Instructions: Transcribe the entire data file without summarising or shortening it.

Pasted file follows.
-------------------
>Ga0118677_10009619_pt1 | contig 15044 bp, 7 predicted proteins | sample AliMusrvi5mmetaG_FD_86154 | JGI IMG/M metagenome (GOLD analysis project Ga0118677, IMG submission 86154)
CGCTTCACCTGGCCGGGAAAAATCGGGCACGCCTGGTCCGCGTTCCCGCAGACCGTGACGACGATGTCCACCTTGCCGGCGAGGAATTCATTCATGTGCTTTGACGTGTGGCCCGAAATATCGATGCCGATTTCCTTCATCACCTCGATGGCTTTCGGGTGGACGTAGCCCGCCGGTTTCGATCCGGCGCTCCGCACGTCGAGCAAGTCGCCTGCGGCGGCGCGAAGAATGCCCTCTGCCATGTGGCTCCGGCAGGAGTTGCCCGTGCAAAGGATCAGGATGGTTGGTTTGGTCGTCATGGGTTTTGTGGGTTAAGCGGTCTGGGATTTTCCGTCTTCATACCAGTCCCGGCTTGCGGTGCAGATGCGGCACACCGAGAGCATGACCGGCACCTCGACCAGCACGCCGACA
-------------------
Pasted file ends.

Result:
>Ga0118677_10009619_pt1 | contig 15044 bp, 7 predicted proteins | sample AliMusrvi5mmetaG_FD_86154 | JGI IMG/M metagenome (GOLD analysis project Ga0118677, IMG submission 86154)
CGCTTCACCTGGCCGGGAAAAATCGGGCACGCCTGGTCCGCGTTCCCGCAGACCGTGACGACGATGTCCACCTTGCCGGCGAGGAATTCATTCATGTGCTTTGACGTGTGGCCCGAAATATCGATGCCGATTTCCTTCATCACCTCGATGGCTTTCGGGTGGACGTAGCCCGCCGGTTTCGATCCGGCGCTCCGCACGTCGAGCAAGTCGCCTGCGGCGGCGCGAAGAATGCCCTCTGCCATGTGGCTCCGGCAGGAGTTGCCCGTGCAAAGGATCAGGATGGTTGGTTTGGTCGTCATGGGTTTTGTGGGTTAAGCGGTCTGGGATTTTCCGTCTTCATACCAGTCCCGGCTTGCGGTGCAGATGCGGCACACCGAGAGCATGACCGGCACCTCGACCAGCACGCCGACA